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Increased visibility could be be behind rise in complaints from the public - Social Work England

Regulator looking to redesign online referral process to improve understanding of its role

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Social Work England has indicated its ‘increased visibility’ since taking over from The Health and Care Professions Council could be behind a rise in referrals from members of the public about social workers.

The regulator says it is still receiving 35 per cent more Fitness to Practice referrals than expected since launching in 2019.

Nearly two-thirds of these (64.9 per cent) come from the public. However, less than half of all referrals end up proceeding to investigation.

Social Work England said its website, which has a clearly marked tab called ‘Concerns’ and a page of advice, could be driving referrals from the public.

A spokesperson said: “It is difficult to pinpoint the increased referrals from members of the public to a single factor but we do think that our increased visibility may be one factor in the sustained increased numbers of referrals we have received since our launch in December 2019.”

The regulator revealed in its latest report on the profession, Emerging Themes that it continues to receive “concerns at a higher rate than we anticipated” involving potential Fitness to Practice (FtP) investigations.

The report covers 1 December 2020 to 30 November 2021 during which the regulator received 2,328 FtP referrals. But of those triaged, 55 per cent did not meet the triage test and 45 per cent progressed to investigation.

Authors of the report state: “We want to understand the increase in referrals, which are, in the majority, made up of direct referrals from members of the public and cannot be fully explained by any one cause, such as Covid-19.

“Engagement from the public and from people who have direct involvement with social workers is important and enables us to respond swiftly to matters of public protection. However, there are concerns that are referred to us that do not relate to an individual social worker’s fitness to practise.”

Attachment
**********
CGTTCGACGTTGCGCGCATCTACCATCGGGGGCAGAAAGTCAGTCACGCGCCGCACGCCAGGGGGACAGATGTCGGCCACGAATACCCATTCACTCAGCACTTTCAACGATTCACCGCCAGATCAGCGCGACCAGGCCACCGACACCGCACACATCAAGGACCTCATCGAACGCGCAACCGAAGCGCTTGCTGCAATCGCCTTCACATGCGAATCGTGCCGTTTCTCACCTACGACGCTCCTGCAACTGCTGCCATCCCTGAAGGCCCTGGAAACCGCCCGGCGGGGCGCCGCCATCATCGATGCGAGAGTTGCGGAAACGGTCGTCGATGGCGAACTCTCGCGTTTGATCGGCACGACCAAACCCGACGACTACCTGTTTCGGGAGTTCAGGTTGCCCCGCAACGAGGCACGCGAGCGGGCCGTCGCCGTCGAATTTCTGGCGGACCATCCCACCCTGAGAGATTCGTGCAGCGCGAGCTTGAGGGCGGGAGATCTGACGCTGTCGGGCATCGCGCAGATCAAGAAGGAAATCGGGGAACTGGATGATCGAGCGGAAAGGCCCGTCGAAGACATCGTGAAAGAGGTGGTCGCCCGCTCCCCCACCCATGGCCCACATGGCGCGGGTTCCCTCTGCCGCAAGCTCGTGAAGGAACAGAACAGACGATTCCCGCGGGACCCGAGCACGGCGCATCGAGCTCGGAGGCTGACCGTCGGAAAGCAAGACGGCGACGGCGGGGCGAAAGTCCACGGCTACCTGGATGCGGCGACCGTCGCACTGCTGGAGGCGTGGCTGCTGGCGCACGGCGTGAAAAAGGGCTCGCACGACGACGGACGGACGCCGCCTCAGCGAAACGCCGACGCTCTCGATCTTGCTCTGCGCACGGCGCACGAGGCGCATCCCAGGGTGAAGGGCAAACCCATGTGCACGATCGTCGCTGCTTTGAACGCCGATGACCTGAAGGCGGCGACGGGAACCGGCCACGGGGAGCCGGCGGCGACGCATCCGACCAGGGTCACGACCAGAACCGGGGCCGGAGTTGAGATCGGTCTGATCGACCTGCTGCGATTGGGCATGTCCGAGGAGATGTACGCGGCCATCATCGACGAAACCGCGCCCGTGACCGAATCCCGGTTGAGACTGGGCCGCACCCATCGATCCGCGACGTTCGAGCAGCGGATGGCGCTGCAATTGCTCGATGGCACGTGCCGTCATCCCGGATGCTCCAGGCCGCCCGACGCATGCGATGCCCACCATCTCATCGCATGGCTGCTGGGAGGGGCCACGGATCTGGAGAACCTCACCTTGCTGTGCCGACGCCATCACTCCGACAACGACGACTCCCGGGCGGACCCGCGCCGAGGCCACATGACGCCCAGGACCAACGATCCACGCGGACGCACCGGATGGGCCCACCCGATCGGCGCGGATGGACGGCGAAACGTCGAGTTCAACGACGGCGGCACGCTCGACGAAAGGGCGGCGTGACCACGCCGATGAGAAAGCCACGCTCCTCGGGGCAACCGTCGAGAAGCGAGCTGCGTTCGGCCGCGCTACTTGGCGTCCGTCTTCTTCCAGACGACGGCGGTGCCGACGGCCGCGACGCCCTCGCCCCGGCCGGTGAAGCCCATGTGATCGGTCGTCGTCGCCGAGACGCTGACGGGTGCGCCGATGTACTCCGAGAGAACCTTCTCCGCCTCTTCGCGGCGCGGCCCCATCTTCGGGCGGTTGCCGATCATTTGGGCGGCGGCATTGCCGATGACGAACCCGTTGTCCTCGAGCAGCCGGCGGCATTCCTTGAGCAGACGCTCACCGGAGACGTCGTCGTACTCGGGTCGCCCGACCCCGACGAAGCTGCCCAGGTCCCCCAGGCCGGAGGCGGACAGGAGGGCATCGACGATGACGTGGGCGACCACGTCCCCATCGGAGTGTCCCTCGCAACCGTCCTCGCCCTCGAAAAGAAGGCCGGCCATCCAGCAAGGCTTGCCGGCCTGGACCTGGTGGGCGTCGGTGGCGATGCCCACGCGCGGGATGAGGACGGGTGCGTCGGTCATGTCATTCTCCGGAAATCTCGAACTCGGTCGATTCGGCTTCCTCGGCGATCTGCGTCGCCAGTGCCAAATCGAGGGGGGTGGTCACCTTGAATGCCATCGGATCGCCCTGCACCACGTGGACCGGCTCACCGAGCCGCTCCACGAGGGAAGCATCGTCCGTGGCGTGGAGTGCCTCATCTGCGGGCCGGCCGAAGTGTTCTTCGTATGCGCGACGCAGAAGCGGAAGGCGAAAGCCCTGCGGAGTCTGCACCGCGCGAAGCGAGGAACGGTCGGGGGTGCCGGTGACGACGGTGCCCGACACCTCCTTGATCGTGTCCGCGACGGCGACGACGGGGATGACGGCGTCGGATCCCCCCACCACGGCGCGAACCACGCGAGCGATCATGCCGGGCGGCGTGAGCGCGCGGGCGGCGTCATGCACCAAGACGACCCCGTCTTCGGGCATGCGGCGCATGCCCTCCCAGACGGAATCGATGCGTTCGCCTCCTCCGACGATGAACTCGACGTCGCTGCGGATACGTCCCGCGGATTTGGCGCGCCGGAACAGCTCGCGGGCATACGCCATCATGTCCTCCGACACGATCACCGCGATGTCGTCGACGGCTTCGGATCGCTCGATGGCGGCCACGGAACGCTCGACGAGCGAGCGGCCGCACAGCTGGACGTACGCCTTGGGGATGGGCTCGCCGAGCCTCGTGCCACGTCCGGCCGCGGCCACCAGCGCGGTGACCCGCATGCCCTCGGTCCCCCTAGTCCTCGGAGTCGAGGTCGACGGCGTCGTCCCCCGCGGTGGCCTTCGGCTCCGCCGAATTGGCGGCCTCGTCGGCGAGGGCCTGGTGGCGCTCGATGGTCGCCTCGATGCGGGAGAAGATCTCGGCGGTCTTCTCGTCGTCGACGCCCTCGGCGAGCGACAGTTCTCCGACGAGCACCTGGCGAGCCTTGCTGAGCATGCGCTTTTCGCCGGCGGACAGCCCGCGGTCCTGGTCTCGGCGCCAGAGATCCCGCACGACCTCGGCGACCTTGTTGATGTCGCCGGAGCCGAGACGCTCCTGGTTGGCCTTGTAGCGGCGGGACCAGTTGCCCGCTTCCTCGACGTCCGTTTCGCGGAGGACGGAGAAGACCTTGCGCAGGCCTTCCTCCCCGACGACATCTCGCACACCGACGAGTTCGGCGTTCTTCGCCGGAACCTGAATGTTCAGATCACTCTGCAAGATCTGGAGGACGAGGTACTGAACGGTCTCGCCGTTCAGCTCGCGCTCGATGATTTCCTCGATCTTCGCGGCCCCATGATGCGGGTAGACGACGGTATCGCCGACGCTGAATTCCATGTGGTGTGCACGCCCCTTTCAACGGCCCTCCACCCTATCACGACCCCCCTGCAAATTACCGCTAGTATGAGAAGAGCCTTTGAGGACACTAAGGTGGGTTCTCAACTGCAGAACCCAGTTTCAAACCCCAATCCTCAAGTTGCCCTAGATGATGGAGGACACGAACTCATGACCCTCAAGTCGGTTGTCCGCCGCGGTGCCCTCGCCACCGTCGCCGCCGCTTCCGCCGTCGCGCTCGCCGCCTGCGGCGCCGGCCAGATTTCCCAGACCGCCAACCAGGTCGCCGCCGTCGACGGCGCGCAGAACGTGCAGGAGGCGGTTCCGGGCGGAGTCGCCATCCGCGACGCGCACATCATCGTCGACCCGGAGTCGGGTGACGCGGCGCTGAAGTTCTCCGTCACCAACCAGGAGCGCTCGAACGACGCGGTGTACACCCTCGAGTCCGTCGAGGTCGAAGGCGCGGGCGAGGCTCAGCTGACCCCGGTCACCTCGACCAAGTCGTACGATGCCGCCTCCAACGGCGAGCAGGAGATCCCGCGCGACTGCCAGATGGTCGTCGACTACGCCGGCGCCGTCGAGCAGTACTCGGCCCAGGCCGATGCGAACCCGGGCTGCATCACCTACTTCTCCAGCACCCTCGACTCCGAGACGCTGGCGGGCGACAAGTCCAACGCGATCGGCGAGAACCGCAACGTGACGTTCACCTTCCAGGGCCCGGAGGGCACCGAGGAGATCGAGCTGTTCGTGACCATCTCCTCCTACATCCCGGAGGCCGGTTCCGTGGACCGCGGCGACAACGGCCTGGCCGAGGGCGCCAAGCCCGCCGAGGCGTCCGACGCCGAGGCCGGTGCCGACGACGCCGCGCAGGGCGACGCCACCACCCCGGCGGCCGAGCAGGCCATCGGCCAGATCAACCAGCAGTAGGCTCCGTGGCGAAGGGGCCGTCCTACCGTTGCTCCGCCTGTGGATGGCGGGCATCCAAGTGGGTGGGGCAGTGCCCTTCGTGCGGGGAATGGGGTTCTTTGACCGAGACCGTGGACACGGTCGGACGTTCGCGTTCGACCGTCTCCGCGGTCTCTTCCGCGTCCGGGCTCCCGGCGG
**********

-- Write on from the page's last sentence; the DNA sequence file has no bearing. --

There are particular concerns about court proceedings, and the authors note: “This is most often in relation to social workers involved in cases concerning children and their families.

“Social workers in court settings represent the interests of the person or people they are supporting. While they may work with others, including the family and community members in a person’s life, they work in the best interests of that individual.

“This means that their testimony can sometimes conflict with the views, wishes and accounts of the people around them, including parents, relatives and other people close to an individual.”

Social Work England is working to clarify which public concerns it can investigate and make changes to its website and the advice given when people contact them.

Research has engaged both people with lived experience of social work or reporting social workers and is examining how the public raises concerns.

The spokesperson added: “We are drawing together insights from our first two years of operations, our engagement with the sector and Woodnewton research to inform refinements to our web content and online referral process so that we can support people to make a better-informed decision about whether to raise concerns with us.

“We have already adapted some of the content on our website to make our regulatory role clearer, and we are working to redesign our online referral process to further support this work.

“Early findings have helped us to consider our guidance and use of language as we support people to make informed decisions about raising a concern about a social worker.”

Across FtP referrals as a whole, employers make up the second largest group at 20.6 per cent, self-referrals stand at 7.5 per cent, other social workers at 4.7 per cent and other agencies at 2.2 per cent.

Concerns were most commonly about poor or inappropriate communication (27.4 per cent), dishonesty (15.9 per cent) or safeguarding concerns (12.3 per cent).

Of the 45 per cent of cases that proceed to investigation, a third (30 per cent) were referred to case examiners, and 26 per cent received a decision. Of those cases that have received a decision, 57 per cent were closed, 34 per cent were referred to a hearing and nine per cent were resolved through accepted disposal.

Social Work in England: Emerging Themes is the second report from Social Work England in a series of three detailed explorations of the sector. The final report in 2023 will serve as a landmark overview of social work and its crucial role in society.